That is no longer the case in a contemporary civil aircraft operations.

But pilot CVD has been such a noble cause for some safety zealots for such a long time that it’s difficult to wean them off it. They know - just ask them - how crucial it is for HCRPT aircraft to achieve separation through the identification and interpretation of the Nav lights on other aircraft. They also know - just ask them - that one day the only thing stopping an aviation catastrophe will be a signal light gun in a control tower, and the CVD pilot who can’t understand the signals (as well as being inexplicably unable to see what’s happening on the runways and their approaches despite being able to see the tower...) will cause the catastrophe.
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Old 28th Feb 2020, 13:46
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Good on you Dr. Pape and all the others who have worked tirelessly in the background to make this happen.
A fantastic result after many many years. The hardest battles have the sweetest victories!
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Old 28th Feb 2020, 17:14
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The part that has always concerned me, as a CVD pilot, is what is the likelihood of CASA backflipping on their change after a few years? After countless CVD pilots have been given the green light (pardon the pun) to do their training and invest enormous amounts of money, just to be have CASA reverse their decision for some ridiculous reason and severely limit the licences and ratings that can be obtained. I know it's silly to live in a state of constant fear but if it wasn't such a huge financial and personal investment to get to a well paying flying job, it wouldn't be such a concern.
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Old 28th Feb 2020, 20:42
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Originally Posted by vee1-rotate View Post
The part that has always concerned me, as a CVD pilot, is what is the likelihood of CASA backflipping on their change after a few years? After countless CVD pilots have been given the green light (pardon the pun) to do their training and invest enormous amounts of money, just to be have CASA reverse their decision for some ridiculous reason and severely limit the licences and ratings that can be obtained. I know it's silly to live in a state of constant fear but if it wasn't such a huge financial and personal investment to get to a well paying flying job, it wouldn't be such a concern.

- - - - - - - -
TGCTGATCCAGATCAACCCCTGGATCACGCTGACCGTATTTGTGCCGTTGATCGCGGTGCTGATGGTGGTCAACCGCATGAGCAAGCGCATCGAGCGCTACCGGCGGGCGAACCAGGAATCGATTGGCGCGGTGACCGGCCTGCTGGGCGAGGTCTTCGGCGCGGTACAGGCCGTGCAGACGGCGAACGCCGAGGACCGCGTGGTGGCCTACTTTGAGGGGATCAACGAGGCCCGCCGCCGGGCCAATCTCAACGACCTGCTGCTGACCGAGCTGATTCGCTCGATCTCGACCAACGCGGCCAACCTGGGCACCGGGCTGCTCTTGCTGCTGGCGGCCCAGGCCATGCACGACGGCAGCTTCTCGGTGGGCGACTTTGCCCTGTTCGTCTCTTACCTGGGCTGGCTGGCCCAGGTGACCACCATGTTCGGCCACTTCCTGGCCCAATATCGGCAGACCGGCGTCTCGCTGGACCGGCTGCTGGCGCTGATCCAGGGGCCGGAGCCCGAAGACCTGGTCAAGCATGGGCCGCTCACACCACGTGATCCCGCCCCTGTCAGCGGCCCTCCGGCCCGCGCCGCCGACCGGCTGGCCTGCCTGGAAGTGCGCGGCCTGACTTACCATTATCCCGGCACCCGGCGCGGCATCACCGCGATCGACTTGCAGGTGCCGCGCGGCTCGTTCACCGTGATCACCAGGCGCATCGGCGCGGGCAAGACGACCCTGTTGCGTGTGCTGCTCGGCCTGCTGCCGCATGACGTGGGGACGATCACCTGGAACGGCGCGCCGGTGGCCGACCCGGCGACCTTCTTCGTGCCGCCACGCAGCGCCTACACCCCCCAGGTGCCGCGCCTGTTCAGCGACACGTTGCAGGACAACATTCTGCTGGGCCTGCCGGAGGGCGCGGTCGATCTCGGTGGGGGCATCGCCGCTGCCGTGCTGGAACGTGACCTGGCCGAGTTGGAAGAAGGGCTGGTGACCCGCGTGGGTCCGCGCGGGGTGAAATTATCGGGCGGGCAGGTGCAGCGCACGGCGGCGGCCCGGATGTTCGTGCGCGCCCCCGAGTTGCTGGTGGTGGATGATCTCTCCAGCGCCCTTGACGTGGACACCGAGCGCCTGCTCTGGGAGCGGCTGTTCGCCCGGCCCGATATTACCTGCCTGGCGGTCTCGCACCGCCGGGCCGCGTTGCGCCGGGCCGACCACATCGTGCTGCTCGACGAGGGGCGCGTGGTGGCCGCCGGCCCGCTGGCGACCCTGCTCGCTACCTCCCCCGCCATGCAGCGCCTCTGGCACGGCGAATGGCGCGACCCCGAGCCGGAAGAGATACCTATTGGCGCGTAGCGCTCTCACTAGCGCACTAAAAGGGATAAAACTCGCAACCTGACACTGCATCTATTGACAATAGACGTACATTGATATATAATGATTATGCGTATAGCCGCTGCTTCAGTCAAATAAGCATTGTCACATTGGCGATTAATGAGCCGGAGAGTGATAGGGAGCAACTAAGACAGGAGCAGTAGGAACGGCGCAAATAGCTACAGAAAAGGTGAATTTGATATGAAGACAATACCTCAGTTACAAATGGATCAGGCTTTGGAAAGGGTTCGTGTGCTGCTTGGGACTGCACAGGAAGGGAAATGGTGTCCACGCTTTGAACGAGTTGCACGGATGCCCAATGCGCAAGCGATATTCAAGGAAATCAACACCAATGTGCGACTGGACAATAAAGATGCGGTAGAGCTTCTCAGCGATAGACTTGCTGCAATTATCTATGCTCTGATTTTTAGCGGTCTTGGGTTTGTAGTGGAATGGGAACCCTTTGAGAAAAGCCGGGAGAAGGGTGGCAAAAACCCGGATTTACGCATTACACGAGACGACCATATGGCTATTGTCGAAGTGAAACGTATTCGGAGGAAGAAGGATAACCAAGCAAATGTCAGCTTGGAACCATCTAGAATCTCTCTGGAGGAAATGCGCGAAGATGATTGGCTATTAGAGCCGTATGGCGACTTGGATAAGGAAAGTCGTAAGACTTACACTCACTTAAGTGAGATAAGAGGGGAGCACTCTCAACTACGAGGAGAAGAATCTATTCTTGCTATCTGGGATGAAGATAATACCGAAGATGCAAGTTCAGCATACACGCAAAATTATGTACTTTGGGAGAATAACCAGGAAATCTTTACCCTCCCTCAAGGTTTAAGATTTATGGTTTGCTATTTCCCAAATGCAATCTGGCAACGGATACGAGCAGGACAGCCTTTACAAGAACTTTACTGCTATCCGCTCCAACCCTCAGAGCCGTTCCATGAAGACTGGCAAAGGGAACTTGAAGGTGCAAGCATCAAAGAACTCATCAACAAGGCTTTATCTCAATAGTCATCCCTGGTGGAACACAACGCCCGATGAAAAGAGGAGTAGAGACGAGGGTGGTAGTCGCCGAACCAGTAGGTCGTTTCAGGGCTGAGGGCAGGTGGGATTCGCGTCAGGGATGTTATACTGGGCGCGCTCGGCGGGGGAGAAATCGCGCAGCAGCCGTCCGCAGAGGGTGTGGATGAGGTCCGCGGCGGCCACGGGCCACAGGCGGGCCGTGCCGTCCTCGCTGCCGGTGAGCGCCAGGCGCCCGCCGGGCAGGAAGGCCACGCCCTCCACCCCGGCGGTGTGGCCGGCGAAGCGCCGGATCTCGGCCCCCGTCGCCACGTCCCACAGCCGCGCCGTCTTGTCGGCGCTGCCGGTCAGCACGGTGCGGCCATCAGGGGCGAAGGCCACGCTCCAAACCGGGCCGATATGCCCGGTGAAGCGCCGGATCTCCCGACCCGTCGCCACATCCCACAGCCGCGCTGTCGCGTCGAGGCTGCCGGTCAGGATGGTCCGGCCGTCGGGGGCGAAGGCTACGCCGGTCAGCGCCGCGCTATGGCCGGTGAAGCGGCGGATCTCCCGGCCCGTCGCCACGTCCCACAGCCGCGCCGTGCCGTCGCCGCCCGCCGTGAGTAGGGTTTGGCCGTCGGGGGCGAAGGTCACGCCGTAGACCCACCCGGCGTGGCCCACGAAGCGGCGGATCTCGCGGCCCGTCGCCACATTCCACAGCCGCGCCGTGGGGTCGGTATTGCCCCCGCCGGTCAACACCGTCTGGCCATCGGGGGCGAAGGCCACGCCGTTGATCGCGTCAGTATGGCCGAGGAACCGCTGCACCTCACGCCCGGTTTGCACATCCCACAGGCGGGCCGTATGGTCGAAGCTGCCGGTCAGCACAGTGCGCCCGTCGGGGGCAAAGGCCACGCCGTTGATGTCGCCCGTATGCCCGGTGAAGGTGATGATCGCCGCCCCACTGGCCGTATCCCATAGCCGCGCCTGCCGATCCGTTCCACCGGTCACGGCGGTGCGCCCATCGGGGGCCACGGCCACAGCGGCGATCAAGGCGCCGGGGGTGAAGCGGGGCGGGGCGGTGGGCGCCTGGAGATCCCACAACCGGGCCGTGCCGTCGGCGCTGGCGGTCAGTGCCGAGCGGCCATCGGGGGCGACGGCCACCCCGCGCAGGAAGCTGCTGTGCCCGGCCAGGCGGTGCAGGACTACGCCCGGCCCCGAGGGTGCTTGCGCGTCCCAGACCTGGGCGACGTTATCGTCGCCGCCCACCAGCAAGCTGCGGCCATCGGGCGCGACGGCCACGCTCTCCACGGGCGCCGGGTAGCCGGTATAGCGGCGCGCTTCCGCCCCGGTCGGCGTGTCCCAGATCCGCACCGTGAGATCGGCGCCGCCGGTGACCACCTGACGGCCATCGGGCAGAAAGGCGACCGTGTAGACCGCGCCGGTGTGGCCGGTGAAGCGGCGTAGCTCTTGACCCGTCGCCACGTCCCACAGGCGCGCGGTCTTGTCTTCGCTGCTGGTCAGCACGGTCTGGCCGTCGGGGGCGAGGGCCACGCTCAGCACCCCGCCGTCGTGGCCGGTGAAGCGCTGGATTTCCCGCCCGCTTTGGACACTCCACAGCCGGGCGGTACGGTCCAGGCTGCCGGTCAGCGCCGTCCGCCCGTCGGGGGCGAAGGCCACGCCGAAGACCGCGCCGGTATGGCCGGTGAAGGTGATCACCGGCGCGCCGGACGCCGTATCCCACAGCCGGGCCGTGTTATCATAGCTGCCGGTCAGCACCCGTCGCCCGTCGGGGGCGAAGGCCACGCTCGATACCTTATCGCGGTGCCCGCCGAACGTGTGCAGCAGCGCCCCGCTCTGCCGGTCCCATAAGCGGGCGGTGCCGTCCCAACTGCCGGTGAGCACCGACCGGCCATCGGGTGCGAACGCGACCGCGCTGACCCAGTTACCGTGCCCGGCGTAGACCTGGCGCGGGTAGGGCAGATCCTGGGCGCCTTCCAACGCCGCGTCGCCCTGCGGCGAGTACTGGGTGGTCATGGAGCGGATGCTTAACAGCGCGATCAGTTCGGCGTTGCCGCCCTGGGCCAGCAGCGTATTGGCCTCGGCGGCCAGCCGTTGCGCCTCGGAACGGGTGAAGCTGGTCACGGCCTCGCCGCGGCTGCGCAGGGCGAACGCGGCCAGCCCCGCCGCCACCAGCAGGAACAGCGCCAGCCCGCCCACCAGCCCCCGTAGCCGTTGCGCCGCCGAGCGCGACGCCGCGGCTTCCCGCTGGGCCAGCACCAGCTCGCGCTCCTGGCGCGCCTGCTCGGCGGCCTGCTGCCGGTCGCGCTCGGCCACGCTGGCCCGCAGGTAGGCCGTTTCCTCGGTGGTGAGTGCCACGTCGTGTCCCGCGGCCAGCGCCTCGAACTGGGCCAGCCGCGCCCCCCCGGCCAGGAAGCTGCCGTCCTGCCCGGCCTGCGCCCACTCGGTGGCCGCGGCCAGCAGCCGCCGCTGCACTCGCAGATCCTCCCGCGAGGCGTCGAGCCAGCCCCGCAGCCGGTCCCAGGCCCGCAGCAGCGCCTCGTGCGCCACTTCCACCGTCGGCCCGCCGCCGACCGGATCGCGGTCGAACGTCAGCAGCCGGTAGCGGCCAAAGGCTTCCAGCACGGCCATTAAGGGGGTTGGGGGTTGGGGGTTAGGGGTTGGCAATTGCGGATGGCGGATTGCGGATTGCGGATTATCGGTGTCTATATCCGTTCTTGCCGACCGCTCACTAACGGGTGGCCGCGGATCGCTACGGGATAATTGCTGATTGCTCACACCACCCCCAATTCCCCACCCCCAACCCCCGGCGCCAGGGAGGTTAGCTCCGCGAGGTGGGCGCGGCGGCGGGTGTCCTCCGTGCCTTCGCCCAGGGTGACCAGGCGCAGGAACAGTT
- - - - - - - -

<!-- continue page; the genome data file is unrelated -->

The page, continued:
I would suggest once you have the physical medical in your hands it will make it very hard for CASA to take it off you provided you never let it lapse. Would open them up to a huge court case for sure.
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Old 28th Feb 2020, 21:34
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Having suffered first hand the experience of dealing with the AvMed zealots and being forced to drag through the AAT process 6 years ago on this issue, I can absolutely appreciate the level of cynicism in some of the comments here and agree that it has taken much longer than it should have. We shouldn't have needed to wait for NZ to take the lead last year and as Lead Balloon has said on countless times, all CASA ever needed to do was to apply the law correctly and we would've never been in this predicament. While the CAD is an excellent test of colour vision, it was never an operational test.

Having said all that, I genuinely believe we have turned an important corner. A new PMO only recently started at CASA (Dr Simon May) who comes from within the industry (ex. Virgin and Qatar) and is highly regarded. He has been very much supportive of getting these changes through, even prior to joining CASA. Hopefully with a changing of the guard we'll begin to see some positive changes in other aviation medicine areas too.